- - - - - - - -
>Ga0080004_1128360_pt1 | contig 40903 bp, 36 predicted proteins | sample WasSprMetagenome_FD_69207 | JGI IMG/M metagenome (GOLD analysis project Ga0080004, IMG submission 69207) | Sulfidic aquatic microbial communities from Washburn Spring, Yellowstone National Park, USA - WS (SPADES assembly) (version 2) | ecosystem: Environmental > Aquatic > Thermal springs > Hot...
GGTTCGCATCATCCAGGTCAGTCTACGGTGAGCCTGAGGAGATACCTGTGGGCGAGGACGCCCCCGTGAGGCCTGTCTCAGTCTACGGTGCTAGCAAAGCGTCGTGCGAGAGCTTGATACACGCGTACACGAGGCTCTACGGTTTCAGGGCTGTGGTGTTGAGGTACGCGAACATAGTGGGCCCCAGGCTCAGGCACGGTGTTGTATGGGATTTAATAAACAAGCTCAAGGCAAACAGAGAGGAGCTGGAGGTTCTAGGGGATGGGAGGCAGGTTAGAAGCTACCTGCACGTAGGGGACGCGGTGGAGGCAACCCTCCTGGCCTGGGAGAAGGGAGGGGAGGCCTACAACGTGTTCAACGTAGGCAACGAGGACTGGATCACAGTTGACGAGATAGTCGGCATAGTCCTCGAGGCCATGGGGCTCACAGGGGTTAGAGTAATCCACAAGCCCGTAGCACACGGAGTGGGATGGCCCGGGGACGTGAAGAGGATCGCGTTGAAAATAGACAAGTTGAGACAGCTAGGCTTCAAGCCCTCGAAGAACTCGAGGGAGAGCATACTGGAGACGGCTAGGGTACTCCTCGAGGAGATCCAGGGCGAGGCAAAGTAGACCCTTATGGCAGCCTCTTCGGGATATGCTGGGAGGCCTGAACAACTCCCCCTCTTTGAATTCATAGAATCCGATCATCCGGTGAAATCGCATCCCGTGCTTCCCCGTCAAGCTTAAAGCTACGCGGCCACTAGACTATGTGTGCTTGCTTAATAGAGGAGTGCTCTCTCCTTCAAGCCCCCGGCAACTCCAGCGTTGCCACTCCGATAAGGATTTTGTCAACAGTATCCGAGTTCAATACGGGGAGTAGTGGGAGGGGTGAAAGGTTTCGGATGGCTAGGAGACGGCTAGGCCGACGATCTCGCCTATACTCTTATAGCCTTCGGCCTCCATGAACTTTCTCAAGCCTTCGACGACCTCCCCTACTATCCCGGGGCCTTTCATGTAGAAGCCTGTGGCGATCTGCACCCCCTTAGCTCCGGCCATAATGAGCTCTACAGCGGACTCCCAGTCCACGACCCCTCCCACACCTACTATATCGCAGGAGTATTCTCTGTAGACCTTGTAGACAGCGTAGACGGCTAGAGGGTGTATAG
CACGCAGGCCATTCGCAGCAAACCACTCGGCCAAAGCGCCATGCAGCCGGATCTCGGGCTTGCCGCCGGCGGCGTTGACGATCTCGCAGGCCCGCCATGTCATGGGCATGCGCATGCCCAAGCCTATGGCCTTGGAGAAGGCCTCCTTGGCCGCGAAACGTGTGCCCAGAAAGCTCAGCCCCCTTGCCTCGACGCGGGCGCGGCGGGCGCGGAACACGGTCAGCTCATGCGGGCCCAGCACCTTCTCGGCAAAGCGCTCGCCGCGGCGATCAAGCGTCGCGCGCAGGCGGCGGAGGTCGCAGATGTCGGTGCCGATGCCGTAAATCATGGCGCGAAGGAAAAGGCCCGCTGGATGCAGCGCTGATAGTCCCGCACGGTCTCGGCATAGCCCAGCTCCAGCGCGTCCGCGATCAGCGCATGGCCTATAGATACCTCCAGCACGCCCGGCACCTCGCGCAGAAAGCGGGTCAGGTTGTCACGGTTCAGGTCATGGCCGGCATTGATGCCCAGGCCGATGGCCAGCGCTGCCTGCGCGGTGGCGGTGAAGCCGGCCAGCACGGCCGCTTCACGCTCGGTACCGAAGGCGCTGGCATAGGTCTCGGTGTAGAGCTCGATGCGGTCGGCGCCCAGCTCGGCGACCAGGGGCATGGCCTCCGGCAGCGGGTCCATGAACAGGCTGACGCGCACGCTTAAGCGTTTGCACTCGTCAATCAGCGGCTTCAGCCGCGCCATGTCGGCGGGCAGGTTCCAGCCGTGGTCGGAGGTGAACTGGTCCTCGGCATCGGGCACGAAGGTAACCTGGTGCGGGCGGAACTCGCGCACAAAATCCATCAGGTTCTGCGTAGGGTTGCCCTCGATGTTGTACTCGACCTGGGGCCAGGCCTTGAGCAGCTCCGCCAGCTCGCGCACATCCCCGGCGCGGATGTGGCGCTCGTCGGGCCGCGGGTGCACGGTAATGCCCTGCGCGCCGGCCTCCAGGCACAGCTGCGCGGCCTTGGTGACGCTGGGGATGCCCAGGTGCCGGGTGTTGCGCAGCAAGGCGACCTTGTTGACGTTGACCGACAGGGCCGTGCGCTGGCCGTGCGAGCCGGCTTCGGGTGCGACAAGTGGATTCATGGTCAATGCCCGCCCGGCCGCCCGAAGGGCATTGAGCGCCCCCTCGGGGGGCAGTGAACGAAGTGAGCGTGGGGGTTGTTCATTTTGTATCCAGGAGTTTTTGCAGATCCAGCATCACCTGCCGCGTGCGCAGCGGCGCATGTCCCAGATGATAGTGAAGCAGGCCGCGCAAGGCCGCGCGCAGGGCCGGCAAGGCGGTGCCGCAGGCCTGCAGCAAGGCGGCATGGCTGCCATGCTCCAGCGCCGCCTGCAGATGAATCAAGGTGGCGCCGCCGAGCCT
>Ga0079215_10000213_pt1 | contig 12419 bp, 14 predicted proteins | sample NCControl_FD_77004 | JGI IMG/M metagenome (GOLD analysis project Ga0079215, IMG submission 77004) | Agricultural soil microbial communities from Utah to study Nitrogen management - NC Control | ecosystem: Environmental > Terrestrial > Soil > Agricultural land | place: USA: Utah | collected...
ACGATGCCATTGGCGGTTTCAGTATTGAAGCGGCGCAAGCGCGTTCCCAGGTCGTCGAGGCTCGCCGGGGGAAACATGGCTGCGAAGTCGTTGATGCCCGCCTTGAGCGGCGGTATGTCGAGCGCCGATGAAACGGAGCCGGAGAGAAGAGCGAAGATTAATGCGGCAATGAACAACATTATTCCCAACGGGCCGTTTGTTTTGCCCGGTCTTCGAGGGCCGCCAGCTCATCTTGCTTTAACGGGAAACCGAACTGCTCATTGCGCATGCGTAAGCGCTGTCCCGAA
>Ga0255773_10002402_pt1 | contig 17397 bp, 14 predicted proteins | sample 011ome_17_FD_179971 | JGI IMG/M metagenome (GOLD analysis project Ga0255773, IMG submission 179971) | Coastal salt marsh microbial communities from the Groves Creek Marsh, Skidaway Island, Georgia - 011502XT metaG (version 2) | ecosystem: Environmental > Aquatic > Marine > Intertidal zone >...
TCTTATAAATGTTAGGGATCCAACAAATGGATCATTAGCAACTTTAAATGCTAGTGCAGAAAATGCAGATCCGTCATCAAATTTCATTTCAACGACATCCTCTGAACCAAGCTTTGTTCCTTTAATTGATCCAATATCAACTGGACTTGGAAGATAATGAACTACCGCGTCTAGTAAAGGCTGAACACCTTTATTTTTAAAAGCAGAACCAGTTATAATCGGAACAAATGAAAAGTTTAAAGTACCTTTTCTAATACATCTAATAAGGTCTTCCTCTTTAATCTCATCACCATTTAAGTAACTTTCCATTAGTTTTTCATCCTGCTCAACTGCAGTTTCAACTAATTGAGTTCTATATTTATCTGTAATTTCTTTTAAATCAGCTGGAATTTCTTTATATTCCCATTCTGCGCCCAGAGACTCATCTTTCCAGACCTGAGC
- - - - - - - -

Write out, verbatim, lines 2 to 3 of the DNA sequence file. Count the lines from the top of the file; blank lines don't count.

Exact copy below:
GGTTCGCATCATCCAGGTCAGTCTACGGTGAGCCTGAGGAGATACCTGTGGGCGAGGACGCCCCCGTGAGGCCTGTCTCAGTCTACGGTGCTAGCAAAGCGTCGTGCGAGAGCTTGATACACGCGTACACGAGGCTCTACGGTTTCAGGGCTGTGGTGTTGAGGTACGCGAACATAGTGGGCCCCAGGCTCAGGCACGGTGTTGTATGGGATTTAATAAACAAGCTCAAGGCAAACAGAGAGGAGCTGGAGGTTCTAGGGGATGGGAGGCAGGTTAGAAGCTACCTGCACGTAGGGGACGCGGTGGAGGCAACCCTCCTGGCCTGGGAGAAGGGAGGGGAGGCCTACAACGTGTTCAACGTAGGCAACGAGGACTGGATCACAGTTGACGAGATAGTCGGCATAGTCCTCGAGGCCATGGGGCTCACAGGGGTTAGAGTAATCCACAAGCCCGTAGCACACGGAGTGGGATGGCCCGGGGACGTGAAGAGGATCGCGTTGAAAATAGACAAGTTGAGACAGCTAGGCTTCAAGCCCTCGAAGAACTCGAGGGAGAGCATACTGGAGACGGCTAGGGTACTCCTCGAGGAGATCCAGGGCGAGGCAAAGTAGACCCTTATGGCAGCCTCTTCGGGATATGCTGGGAGGCCTGAACAACTCCCCCTCTTTGAATTCATAGAATCCGATCATCCGGTGAAATCGCATCCCGTGCTTCCCCGTCAAGCTTAAAGCTACGCGGCCACTAGACTATGTGTGCTTGCTTAATAGAGGAGTGCTCTCTCCTTCAAGCCCCCGGCAACTCCAGCGTTGCCACTCCGATAAGGATTTTGTCAACAGTATCCGAGTTCAATACGGGGAGTAGTGGGAGGGGTGAAAGGTTTCGGATGGCTAGGAGACGGCTAGGCCGACGATCTCGCCTATACTCTTATAGCCTTCGGCCTCCATGAACTTTCTCAAGCCTTCGACGACCTCCCCTACTATCCCGGGGCCTTTCATGTAGAAGCCTGTGGCGATCTGCACCCCCTTAGCTCCGGCCATAATGAGCTCTACAGCGGACTCCCAGTCCACGACCCCTCCCACACCTACTATATCGCAGGAGTATTCTCTGTAGACCTTGTAGACAGCGTAGACGGCTAGAGGGTGTATAG
CACGCAGGCCATTCGCAGCAAACCACTCGGCCAAAGCGCCATGCAGCCGGATCTCGGGCTTGCCGCCGGCGGCGTTGACGATCTCGCAGGCCCGCCATGTCATGGGCATGCGCATGCCCAAGCCTATGGCCTTGGAGAAGGCCTCCTTGGCCGCGAAACGTGTGCCCAGAAAGCTCAGCCCCCTTGCCTCGACGCGGGCGCGGCGGGCGCGGAACACGGTCAGCTCATGCGGGCCCAGCACCTTCTCGGCAAAGCGCTCGCCGCGGCGATCAAGCGTCGCGCGCAGGCGGCGGAGGTCGCAGATGTCGGTGCCGATGCCGTAAATCATGGCGCGAAGGAAAAGGCCCGCTGGATGCAGCGCTGATAGTCCCGCACGGTCTCGGCATAGCCCAGCTCCAGCGCGTCCGCGATCAGCGCATGGCCTATAGATACCTCCAGCACGCCCGGCACCTCGCGCAGAAAGCGGGTCAGGTTGTCACGGTTCAGGTCATGGCCGGCATTGATGCCCAGGCCGATGGCCAGCGCTGCCTGCGCGGTGGCGGTGAAGCCGGCCAGCACGGCCGCTTCACGCTCGGTACCGAAGGCGCTGGCATAGGTCTCGGTGTAGAGCTCGATGCGGTCGGCGCCCAGCTCGGCGACCAGGGGCATGGCCTCCGGCAGCGGGTCCATGAACAGGCTGACGCGCACGCTTAAGCGTTTGCACTCGTCAATCAGCGGCTTCAGCCGCGCCATGTCGGCGGGCAGGTTCCAGCCGTGGTCGGAGGTGAACTGGTCCTCGGCATCGGGCACGAAGGTAACCTGGTGCGGGCGGAACTCGCGCACAAAATCCATCAGGTTCTGCGTAGGGTTGCCCTCGATGTTGTACTCGACCTGGGGCCAGGCCTTGAGCAGCTCCGCCAGCTCGCGCACATCCCCGGCGCGGATGTGGCGCTCGTCGGGCCGCGGGTGCACGGTAATGCCCTGCGCGCCGGCCTCCAGGCACAGCTGCGCGGCCTTGGTGACGCTGGGGATGCCCAGGTGCCGGGTGTTGCGCAGCAAGGCGACCTTGTTGACGTTGACCGACAGGGCCGTGCGCTGGCCGTGCGAGCCGGCTTCGGGTGCGACAAGTGGATTCATGGTCAATGCCCGCCCGGCCGCCCGAAGGGCATTGAGCGCCCCCTCGGGGGGCAGTGAACGAAGTGAGCGTGGGGGTTGTTCATTTTGTATCCAGGAGTTTTTGCAGATCCAGCATCACCTGCCGCGTGCGCAGCGGCGCATGTCCCAGATGATAGTGAAGCAGGCCGCGCAAGGCCGCGCGCAGGGCCGGCAAGGCGGTGCCGCAGGCCTGCAGCAAGGCGGCATGGCTGCCATGCTCCAGCGCCGCCTGCAGATGAATCAAGGTGGCGCCGCCGAGCCT